Physical Biology (2014) 11 (3) - doi : 10.1088/1478-3975/11/3/036003
publié le , mis à jour le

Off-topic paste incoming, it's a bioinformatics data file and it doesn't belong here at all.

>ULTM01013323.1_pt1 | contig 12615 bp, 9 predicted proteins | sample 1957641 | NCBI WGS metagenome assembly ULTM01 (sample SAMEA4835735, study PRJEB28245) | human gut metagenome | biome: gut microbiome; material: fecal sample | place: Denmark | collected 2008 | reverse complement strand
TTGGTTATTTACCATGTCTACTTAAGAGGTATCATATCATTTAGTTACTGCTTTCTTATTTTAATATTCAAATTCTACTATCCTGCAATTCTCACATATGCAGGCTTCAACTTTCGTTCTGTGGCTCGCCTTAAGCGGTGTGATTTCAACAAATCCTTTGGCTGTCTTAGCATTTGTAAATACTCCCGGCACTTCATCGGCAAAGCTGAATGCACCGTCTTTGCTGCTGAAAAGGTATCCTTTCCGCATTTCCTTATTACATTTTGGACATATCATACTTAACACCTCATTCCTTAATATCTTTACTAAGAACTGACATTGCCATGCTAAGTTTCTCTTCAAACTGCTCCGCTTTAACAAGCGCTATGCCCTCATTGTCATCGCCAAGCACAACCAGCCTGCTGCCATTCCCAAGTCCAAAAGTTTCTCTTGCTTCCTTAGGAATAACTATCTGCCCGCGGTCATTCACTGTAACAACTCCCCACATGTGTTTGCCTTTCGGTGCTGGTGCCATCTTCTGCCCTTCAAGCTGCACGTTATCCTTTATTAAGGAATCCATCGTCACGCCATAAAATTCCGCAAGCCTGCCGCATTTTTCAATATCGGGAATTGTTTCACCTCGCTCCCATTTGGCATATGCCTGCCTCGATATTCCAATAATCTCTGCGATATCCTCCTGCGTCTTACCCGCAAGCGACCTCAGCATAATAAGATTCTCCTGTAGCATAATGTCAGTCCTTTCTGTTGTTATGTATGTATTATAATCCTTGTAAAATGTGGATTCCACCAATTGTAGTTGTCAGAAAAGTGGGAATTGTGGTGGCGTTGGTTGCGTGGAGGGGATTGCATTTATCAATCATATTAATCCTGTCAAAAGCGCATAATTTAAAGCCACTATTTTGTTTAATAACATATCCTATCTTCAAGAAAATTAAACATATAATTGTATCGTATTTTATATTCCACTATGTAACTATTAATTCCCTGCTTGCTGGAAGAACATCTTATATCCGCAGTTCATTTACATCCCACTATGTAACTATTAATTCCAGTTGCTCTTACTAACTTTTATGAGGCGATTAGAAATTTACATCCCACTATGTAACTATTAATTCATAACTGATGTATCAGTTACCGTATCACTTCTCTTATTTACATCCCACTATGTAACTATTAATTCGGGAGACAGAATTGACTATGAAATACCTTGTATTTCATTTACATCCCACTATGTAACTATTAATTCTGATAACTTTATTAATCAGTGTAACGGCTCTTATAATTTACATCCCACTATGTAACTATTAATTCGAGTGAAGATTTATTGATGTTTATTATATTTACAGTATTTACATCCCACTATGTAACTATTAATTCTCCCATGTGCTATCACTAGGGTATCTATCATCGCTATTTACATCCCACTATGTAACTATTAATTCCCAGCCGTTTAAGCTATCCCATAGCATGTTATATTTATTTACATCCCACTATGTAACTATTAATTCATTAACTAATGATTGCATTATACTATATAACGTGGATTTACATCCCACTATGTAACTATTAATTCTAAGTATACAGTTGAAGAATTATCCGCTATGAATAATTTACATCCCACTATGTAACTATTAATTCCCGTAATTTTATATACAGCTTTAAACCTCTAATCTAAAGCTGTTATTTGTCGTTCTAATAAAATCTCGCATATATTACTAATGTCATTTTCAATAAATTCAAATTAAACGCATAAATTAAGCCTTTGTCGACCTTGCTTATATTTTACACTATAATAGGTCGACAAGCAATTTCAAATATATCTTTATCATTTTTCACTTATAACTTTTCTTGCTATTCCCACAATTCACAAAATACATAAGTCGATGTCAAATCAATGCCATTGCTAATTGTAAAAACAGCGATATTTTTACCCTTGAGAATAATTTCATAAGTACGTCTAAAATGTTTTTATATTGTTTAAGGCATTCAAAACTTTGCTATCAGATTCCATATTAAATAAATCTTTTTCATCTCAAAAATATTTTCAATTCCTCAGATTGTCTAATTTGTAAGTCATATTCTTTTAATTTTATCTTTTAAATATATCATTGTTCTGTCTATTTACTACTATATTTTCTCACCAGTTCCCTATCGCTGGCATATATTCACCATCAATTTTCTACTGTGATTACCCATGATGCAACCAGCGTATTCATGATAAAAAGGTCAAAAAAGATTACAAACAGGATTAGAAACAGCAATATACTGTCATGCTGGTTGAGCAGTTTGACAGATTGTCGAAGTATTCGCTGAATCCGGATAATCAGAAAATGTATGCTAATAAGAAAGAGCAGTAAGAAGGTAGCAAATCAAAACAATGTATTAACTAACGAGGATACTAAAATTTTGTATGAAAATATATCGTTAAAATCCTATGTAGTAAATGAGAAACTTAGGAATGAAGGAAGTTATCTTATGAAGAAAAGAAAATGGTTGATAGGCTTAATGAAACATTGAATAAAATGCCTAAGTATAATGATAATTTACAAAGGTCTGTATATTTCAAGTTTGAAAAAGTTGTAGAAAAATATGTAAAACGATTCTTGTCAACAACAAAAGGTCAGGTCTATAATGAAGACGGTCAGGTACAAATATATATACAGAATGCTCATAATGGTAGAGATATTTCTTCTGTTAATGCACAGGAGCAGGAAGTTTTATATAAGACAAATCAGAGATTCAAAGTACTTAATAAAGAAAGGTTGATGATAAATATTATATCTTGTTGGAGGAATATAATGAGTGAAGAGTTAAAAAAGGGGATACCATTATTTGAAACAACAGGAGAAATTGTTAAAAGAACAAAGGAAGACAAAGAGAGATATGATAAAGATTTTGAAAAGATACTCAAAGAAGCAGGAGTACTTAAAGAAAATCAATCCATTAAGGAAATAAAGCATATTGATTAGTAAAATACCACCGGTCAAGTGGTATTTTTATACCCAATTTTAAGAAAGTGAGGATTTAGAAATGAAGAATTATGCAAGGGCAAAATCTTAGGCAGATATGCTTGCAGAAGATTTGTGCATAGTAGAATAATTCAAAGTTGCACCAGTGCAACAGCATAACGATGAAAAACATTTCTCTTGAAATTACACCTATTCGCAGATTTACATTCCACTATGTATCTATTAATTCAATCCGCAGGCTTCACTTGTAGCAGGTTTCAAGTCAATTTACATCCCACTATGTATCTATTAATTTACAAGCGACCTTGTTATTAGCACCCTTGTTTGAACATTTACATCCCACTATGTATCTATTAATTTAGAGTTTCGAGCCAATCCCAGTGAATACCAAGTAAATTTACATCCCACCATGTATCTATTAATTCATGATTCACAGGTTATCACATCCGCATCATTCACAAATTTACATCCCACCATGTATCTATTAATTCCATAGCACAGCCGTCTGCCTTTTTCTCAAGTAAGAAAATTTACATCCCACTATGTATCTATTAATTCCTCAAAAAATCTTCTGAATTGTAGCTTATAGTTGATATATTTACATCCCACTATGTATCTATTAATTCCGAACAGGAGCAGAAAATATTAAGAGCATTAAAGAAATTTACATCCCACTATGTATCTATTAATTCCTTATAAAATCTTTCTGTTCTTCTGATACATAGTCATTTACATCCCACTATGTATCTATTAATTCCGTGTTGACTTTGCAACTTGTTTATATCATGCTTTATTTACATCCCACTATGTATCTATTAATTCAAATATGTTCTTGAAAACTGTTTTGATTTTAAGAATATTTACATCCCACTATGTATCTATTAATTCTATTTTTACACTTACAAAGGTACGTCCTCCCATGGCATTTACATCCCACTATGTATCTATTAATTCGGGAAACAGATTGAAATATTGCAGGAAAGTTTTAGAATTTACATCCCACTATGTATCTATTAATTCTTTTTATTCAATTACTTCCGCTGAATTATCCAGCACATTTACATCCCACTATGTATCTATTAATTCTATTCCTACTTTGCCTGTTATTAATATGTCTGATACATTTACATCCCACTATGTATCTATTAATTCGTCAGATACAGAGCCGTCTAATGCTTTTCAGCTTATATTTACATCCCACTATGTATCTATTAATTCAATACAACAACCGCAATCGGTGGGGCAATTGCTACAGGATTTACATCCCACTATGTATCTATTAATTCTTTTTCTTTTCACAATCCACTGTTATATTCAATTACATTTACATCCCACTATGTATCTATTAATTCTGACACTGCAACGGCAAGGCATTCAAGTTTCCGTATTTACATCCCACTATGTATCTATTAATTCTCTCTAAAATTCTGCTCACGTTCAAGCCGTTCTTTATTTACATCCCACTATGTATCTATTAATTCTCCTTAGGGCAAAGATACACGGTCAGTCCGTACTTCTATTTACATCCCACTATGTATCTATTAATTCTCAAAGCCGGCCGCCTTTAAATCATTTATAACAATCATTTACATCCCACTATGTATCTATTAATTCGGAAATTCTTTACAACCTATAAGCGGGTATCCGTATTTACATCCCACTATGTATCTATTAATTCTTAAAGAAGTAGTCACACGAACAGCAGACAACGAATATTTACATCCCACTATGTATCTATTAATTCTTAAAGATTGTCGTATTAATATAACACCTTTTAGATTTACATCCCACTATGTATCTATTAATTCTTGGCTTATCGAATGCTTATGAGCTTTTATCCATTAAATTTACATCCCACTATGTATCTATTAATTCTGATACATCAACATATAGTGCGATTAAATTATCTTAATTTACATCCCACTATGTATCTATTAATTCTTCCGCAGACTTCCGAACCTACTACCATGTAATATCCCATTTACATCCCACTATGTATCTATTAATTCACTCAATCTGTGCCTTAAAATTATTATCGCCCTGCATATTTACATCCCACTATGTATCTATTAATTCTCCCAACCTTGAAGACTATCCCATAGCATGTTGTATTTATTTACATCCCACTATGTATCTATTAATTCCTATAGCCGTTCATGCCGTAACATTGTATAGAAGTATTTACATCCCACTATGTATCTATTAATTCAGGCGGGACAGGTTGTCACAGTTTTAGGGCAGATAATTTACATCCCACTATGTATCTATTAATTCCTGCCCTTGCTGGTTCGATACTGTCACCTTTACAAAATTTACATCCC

In this paper we propose a novel theoretical framework for interpreting long-range dynamical correlations unveiled in proteins through NMR measurements. The theoretical rationale relies on the hypothesis that correlated motions in proteins may be reconstructed as large-scale, collective modes sustained by long-lived nonlinear vibrations known as discrete breathers (DB) localized at key, hot-spot sites. DBs are spatially localized modes, whose nonlinear nature hinders resonant coupling with the normal modes, thus conferring them long lifetimes as compared to normal modes. DBs have been predicted to exist in proteins, localized at few hot-spot residues typically within the stiffest portions of the structure. We compute DB modes analytically in the framework of the nonlinear network model, showing that the displacement patterns of many DBs localized at key sites match to a remarkable extent the experimentally uncovered correlation blueprint. The computed dispersion relations prove that it is physically possible for some of these DBs to be excited out of thermal fluctuations at room temperature. Based on our calculations, we speculate that transient energy redistribution among the vibrational modes in a protein might favor the emergence of DB-like bursts of long-lived energy at hot-spot sites with lifetimes in the ns range, able to sustain critical, function-encoding correlated motions. More generally, our calculations provide a novel quantitative tool to predict fold-spanning dynamical pathways of correlated residues that may be central to allosteric cross-talk in proteins.